I've almost pruned a finger off once while pruning gloveless. Still have the mark to prove it. I knew I had oversharpened those Felco's... Going barefoot in the garden I would not even contemplate. Too many animate and inanimate dangers are lurking. Even sockless or in shorts is a very itchy proposition what with all the mosquitoes and the midgets. I usually wear garden clogs and long socks and wide pants.

    Bookmark   March 13, 2014 at 2:46PM
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Campanula UK Z8

True, leather trousers might be a bit hot and sweaty.....but in summer, I wear canvas pants. I don't care if I was gardening in Hades, I ALWAYS wear boots, summer, winter whatever - it would be madness not to, in my work as a landscaper.....although I don't wear steelies but stout Meindl boots. I do tend to injure myself, usually doing stuff 57 year old women should probably leave to their children (climbing in trees).

    Bookmark   March 13, 2014 at 4:06PM
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seil zone 6b MI

Lol, Camp, I do those things we more mature ladies shouldn't do too!

You all have to realize that I have a very old, well groomed and tame suburban lot. Not a farmstead or back woods lot. What isn't an edged bed is grass, pavers or concrete. Most of the hazards are my own doing, lol!

    Bookmark   March 13, 2014 at 4:17PM
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jim1961 Zone 6a Central Pa.

Under my big toenail! ouchhhhhhh!

    Bookmark   March 13, 2014 at 6:43PM
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No actual rose thorn left IN my skin, but I was attacking an 8ft 40 year old rose that I inherited at my new house, and that sucker sliced me across the tenderest part of my wrist. Still have a little scar. Looks like I tried to off myself and chickened out after one wrist...

    Bookmark   March 13, 2014 at 6:59PM
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Wow you guys, nasty, thorny tales!

My worst spot getting a thorn was in my head like Josh, altho not in the back. I was bent over weeding and stood up under a big branch on one of the hts (can't remember which one... but it was monstrously thorny). A gigantic thorn felt like it embedded deep in my head an inch or so into the hairline. I guess I must've gotten it out because I never did find it. However, it made me bleed like a stuck pig. My hair got all wet and blood ran down the side of my face. It was creepy. If anyone had seen me, they'd've thought I'd been whacked on the head with a hatchet or something. It healed up by morning and didn't bother me at all once it quit bleeding. Just was really weird.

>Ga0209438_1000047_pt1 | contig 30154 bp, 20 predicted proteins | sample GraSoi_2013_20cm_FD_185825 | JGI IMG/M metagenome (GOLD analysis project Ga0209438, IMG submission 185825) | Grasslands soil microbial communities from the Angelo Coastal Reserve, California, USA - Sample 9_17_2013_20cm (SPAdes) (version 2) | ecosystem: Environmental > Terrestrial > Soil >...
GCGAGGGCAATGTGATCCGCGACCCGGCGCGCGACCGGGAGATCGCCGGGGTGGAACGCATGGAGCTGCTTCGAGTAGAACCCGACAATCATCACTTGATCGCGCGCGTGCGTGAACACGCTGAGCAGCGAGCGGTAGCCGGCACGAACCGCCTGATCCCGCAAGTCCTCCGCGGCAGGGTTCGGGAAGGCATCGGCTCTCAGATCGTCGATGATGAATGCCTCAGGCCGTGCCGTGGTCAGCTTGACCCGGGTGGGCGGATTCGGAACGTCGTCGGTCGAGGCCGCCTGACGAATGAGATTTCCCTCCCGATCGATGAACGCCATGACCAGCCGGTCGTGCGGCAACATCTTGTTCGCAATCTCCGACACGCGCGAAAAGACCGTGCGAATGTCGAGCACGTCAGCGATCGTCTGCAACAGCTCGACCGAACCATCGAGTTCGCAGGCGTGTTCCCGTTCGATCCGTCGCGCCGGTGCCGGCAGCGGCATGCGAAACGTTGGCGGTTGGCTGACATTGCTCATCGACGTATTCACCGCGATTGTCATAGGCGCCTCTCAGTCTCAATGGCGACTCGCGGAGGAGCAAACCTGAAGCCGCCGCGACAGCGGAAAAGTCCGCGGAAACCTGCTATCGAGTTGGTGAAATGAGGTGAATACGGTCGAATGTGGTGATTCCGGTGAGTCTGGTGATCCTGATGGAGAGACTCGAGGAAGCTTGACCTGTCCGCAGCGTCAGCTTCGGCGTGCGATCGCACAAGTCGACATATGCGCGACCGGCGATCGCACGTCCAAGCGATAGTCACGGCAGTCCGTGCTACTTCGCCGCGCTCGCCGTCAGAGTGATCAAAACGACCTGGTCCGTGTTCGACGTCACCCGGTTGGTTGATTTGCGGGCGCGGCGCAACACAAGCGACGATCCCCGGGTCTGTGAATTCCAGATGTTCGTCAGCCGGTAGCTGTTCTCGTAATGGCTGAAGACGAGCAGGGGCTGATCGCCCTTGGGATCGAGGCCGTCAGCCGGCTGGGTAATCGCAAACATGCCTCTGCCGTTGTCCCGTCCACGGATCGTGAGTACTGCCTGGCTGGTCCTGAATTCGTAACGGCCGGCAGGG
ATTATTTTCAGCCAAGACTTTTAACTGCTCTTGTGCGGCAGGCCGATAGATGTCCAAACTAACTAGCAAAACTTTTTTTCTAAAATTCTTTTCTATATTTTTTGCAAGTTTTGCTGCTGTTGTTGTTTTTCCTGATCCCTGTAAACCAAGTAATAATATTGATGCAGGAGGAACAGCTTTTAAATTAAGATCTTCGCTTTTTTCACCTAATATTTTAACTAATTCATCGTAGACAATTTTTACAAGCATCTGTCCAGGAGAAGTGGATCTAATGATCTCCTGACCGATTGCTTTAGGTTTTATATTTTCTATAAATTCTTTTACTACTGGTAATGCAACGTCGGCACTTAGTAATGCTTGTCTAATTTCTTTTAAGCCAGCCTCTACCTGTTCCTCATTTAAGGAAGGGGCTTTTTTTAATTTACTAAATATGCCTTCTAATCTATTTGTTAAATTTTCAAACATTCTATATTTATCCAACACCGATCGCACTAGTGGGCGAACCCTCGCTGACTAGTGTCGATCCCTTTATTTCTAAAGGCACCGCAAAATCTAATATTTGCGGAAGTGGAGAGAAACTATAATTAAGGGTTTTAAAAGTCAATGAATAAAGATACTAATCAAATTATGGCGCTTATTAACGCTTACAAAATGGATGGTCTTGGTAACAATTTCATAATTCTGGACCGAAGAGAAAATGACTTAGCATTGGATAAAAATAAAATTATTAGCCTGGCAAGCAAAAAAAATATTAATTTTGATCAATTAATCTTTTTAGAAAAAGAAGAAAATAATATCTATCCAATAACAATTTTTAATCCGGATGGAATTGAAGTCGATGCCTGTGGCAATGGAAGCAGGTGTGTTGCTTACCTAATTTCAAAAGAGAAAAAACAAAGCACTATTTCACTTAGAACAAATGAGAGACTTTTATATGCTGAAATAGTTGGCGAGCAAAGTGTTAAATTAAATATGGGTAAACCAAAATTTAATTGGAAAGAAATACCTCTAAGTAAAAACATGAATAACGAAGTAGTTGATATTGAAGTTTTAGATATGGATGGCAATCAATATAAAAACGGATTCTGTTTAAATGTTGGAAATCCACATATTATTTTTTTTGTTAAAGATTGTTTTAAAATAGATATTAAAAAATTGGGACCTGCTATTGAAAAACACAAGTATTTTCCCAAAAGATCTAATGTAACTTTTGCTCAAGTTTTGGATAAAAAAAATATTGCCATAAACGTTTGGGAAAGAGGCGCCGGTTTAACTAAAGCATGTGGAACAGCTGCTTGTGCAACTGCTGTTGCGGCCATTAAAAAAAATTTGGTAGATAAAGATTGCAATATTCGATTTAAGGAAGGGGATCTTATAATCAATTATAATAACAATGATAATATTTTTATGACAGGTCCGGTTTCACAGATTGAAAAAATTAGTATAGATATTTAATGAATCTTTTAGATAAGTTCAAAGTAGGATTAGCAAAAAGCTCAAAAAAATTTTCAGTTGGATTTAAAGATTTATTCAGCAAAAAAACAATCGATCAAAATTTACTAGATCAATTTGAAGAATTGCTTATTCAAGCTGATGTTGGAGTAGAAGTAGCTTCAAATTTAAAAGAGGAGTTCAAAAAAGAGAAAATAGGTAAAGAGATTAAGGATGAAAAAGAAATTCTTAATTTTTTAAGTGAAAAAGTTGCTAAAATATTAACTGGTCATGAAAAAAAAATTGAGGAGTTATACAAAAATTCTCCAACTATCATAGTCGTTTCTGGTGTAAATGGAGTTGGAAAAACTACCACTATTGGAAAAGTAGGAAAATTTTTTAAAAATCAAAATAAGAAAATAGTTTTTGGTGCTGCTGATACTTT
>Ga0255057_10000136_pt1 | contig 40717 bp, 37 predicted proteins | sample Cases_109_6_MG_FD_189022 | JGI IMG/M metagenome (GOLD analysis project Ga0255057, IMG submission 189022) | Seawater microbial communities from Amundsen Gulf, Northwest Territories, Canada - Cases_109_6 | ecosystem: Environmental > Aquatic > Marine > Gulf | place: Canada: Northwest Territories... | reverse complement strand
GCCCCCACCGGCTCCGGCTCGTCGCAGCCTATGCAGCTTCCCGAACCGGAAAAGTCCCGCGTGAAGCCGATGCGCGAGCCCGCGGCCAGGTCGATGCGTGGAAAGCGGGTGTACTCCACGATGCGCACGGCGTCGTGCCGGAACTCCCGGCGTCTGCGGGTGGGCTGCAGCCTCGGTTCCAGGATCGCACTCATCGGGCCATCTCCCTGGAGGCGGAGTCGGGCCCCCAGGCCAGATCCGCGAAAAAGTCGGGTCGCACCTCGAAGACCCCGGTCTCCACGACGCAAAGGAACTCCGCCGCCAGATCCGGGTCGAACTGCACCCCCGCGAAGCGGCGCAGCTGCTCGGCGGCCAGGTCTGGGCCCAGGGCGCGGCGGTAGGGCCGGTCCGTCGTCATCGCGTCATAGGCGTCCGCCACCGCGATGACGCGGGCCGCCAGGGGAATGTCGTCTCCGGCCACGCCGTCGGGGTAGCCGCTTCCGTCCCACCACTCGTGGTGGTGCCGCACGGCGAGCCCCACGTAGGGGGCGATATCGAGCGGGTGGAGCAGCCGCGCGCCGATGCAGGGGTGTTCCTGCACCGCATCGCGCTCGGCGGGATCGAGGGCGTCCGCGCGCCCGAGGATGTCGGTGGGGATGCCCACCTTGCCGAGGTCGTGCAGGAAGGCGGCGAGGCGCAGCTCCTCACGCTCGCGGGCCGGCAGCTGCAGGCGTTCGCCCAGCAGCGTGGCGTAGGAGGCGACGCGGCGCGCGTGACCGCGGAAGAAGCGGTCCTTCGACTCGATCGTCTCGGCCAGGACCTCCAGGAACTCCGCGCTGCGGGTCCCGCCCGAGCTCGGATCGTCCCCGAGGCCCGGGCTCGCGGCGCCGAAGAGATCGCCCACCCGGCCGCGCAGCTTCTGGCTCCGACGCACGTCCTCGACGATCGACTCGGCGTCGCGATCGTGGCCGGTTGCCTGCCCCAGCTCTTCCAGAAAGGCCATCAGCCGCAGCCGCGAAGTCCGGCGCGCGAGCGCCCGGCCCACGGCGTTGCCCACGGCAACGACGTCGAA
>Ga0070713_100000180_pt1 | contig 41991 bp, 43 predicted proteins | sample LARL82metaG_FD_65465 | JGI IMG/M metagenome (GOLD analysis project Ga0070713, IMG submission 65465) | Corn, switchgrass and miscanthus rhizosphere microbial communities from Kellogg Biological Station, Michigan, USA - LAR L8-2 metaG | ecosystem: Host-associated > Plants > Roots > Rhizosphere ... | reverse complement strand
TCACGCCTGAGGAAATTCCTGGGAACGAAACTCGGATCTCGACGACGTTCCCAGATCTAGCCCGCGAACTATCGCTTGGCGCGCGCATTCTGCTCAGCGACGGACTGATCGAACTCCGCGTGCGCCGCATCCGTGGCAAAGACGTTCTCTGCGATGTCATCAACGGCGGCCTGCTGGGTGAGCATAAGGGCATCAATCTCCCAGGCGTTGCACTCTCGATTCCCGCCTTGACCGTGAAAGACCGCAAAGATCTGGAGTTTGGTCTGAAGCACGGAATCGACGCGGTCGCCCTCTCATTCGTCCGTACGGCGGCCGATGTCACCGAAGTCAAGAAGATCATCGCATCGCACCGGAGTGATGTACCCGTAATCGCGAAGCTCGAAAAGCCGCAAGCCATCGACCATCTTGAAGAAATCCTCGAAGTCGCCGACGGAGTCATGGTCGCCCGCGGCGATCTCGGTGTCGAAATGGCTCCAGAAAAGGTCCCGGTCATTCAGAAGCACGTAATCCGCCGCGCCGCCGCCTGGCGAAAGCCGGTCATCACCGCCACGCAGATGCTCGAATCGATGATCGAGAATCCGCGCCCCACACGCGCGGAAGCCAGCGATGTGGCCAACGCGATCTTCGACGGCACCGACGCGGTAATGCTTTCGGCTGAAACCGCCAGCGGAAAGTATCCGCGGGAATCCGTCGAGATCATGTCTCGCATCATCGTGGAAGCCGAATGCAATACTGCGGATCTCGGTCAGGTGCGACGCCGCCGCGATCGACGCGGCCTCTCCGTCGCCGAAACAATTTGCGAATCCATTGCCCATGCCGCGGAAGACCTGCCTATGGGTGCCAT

Bookmark   March 13, 2014 at 11:28PM
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Fortunately I don't have to choose between being lacerated by roses or dying of heat stroke, as our heat is dry and at night it cools down . I always wear sturdy shoes. Long pants, heavy, long-sleeved linen shirt in hot weather, whatever I have in the way of beat up garments in cold; gloves, which I slip on and off if I have to tie canes or do other fiddling tasks. Even if there weren't all the thorns, there are bugs and sun. My braided, pinned-up hair catches in thorns, too, and this summer when I go back to the U.S. on a visit I may look for the kind of hippy bandana I wore when I was eighteen. I wear glasses, too, so even my face has some protection, though not enough. I think my being a slow, inefficient, piddling (cautious) kind of gardener has perhaps kept me from the kinds of injuries reported here; maybe there's a kind of built-in protection in this way of working that banzai gardeners don't enjoy. Of course I could still fall out of a tree or off a ladder or terraced bed or from a rock.

    Bookmark   March 14, 2014 at 3:10AM
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Under my finger nail and in the heel of my foot (deep). Being from Fl., I garden in shorts and barefoot. Still do it up here. I try to keep the garden clean so I usually don't step on anything that will cause me pain.

    Bookmark   March 14, 2014 at 10:57AM